Woman refuses to cater to lying, alcoholic sister
ear Annie: I adore my husband of 20 years, and we have the best kids on earth. The problem? My parents. My older sister is divorced and has several small children. She is also an alcoholic and a horribly toxic person.
In the past few years, “Hettie” has pulled several stunts where her drinking has put herself and her children in extreme danger. She insists she is sober, but I know from several reliable sources that she is not. She won’t admit that her cheating and drinking drove her husband away, and she has my parents snowed into thinking it was all his fault. She swindled her ex and my parents out of enough money to net her a nice income, yet she twists everything so that she comes out the victim.
I do not allow my teenagers to babysit for her or get in her car because she allows strange men in her home and drives drunk. She only calls when she wants something, and if I don’t drop everything ( I work full time), she screams at me.
My parents believe I am a horrible person because I don’t buy in to Hettie’s lies or give her money. I’ve tried to help in the past and it brought nothing but trouble. She is a mean, lying drunk. My parents say I need to look past this because she is “ family.” I cannot deal with the drama anymore. I am cordial to Hettie, but won’t make her our charity poster child like my parents do.
I have done my best, but I am still the “disappointing daughter.” Last year, their intense dis-
Dapproval sent me into the hospital with a major anxiety attack. Talking to them doesn’t help. This is breaking my heart. — Refuse to be an Enabler
Dear Refuse: Your parents have blinders on when it comes to Hett ie . Accepting that she is a “ mean, lying drunk” makes them fear it’s their fault, and that is why they blame you instead. You cannot change the way they think, but you can change how you deal with it. If you need help, get some counseling to learn better coping skills.
Dear Annie: I have repeatedly told my daughter to remove her things from my home because we no longer have room for them, but it does no good. We plan on moving soon and cannot take along 10 boxes of our daughter’s books and clothes. She lives out of the country and visits two or three times a year. Each time she visits, she buys more than she can possibly take back and leaves the rest here. It is prohibitively expensive to ship boxes of books to her. What do we do? — Out-of-Space Mom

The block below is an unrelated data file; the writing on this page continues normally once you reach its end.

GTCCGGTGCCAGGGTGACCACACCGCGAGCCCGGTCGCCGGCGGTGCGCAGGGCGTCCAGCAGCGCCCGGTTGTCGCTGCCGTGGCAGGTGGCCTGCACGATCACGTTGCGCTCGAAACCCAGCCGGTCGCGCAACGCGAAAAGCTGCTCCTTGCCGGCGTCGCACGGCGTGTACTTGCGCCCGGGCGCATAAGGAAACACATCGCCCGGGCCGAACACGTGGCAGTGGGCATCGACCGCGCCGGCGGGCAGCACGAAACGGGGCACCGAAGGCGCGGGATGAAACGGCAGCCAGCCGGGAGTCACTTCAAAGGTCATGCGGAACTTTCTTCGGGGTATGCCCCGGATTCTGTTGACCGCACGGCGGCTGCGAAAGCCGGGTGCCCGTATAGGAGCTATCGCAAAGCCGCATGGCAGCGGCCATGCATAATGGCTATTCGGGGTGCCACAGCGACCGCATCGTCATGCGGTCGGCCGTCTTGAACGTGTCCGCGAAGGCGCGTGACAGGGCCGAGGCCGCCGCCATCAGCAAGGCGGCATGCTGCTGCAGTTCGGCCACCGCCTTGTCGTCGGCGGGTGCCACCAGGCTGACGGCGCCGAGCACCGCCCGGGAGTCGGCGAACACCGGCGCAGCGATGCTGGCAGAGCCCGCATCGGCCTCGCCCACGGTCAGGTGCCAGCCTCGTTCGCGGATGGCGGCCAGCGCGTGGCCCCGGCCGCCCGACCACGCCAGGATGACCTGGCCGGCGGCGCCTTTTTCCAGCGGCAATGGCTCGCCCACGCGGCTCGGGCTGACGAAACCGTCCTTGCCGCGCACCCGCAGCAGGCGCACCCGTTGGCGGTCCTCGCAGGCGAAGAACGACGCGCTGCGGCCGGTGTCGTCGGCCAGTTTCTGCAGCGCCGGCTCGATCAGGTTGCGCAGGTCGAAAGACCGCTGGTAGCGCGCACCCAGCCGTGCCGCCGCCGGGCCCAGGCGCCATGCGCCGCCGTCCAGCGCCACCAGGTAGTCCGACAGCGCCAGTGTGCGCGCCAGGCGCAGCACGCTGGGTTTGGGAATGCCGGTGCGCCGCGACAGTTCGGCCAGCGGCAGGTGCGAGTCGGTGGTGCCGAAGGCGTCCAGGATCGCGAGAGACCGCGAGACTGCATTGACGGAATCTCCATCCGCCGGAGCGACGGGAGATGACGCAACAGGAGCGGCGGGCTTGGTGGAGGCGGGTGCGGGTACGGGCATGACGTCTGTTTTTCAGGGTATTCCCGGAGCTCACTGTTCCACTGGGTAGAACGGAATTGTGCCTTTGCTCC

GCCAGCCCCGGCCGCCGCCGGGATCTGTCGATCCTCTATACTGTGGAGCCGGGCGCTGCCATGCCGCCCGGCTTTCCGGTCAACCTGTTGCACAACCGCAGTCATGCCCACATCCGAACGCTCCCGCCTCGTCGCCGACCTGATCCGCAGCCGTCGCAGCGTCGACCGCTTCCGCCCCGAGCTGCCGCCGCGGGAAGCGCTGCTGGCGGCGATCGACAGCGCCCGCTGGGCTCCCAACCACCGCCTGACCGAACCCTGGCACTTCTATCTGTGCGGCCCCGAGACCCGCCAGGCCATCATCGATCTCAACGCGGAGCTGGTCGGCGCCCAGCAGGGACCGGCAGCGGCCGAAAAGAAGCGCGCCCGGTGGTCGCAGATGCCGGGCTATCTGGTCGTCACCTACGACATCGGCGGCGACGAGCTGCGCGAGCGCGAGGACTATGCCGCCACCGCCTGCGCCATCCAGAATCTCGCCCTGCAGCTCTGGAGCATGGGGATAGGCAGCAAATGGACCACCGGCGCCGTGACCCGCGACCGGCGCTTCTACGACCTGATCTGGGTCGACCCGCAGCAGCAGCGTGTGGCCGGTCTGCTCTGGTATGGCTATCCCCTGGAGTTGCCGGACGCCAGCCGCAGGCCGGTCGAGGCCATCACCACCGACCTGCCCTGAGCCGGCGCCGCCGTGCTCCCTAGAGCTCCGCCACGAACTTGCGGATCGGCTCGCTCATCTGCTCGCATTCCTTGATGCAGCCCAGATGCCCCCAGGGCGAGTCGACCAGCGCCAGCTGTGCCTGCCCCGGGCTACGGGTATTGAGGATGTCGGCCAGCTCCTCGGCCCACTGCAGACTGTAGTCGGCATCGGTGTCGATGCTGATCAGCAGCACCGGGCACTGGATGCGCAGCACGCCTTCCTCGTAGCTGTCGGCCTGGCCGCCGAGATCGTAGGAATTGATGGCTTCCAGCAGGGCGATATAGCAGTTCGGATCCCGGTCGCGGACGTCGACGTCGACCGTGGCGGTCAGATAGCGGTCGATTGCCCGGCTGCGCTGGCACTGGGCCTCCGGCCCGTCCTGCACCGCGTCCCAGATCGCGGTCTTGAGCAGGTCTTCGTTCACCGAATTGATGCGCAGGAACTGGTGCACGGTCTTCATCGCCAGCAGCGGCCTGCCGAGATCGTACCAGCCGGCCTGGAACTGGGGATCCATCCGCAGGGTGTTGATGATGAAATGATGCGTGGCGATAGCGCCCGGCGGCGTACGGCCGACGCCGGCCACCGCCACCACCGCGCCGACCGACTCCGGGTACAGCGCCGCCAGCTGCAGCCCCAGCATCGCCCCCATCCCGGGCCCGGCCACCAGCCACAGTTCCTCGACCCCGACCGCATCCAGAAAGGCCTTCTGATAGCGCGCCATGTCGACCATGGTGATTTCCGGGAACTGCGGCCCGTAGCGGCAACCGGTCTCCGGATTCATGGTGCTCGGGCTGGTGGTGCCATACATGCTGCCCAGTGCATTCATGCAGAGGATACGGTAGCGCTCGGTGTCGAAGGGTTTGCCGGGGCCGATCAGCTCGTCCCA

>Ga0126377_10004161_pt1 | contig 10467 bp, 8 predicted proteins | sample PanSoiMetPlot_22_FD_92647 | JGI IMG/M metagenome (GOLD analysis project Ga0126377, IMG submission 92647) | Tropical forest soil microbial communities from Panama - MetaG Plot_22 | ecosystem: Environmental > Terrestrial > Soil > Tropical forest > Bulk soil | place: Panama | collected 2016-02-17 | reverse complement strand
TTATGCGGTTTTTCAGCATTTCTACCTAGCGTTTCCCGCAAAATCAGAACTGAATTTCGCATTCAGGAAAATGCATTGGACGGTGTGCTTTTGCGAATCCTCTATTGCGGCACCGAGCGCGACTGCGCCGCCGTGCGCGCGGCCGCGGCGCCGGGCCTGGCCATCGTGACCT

Dear Mom: Notify your daughter that you will pack up her things and put them in a storage facility for six months or until her next visit, whichever comes first. After that, you will stop paying storage fees. She can then decide whether she wants to keep paying the fees herself, ship the items to her current location, sell them or make other arrangements that don’t involve you. The important thing is that you stick to your guns.
Dear Annie: “Might As Well Be Single” said her husband couldn’t hold on to a job. Thank you for mentioning the possibility that he is suffering from Attention Deficit Disorder. The fact that he has had many jobs could mean he is making an effort to be employed.
I am 70 years old. I had job and school problems all my life and only recently discovered that I have ADD. I always managed to make a decent living, but might have done a lot better had I known earlier what I was up against. And my wife would have had a happier life. — Wish I’d Known
Dear Wish: ADD was not a realistic diagnosis when you were younger, but we’re glad you know now.
DEAR DR. DONOHUE: My daughter started smoking as a teen. Twenty years later, she developed asthma. Two years ago, she stopped smoking and her asthma worsened.
The doctor gave her steroid inhalers, and she gained an enormous amount of weight. I am concerned about her. Can you tell me about alternative medicines? Or breathing exercises? — J.H.
ANSWER: Your daughter is an exception to the rule. Stopping smoking improves asthma for most patients. Even if she feels that she was better off smoking, she wasn’t. The dual insults of smoking and asthma are too great a burden for anyone’s lungs.
For asthma treatment, steroids are drugs of the cortisone family. Cortisone drugs are the most potent anti-inflammatory medicines available. In asthma, airways (bronchi) are inflamed and produce thick mucus, which obstructs the inflow of air to the lungs and the outflow of air from the lungs. Steroid inhalers have been a boon to asthmatics. The side effects of steroids are minimized when they’re delivered by an inhaler. I checked five steroid inhalers for mention of weight gain and couldn’t find it listed for any of them. Weight gain is a side effect of orally administered steroids. I’m not positive that her weight gain is due to them. I’d hate to see her stop using them. She would be losing one of the most effective treatments for asthma control.
However, other medicines do exist. She should have a talk with her doctor about making a change if she wants to. Singulair, Accolate and Zileuton are effective asthma drugs, and they are not steroids. I haven’t mentioned all the possible asthma medicines.
Asthmatics are encouraged to be as physically active as they can be. Breathing exercises are not likely to make a big impact on asthma control.
DEAR DR. DONOHUE: Is shortterm memory loss dementia? My husband has it, but he is still sweet, loves to paint and acts normal 99 per cent of the time. I put him in a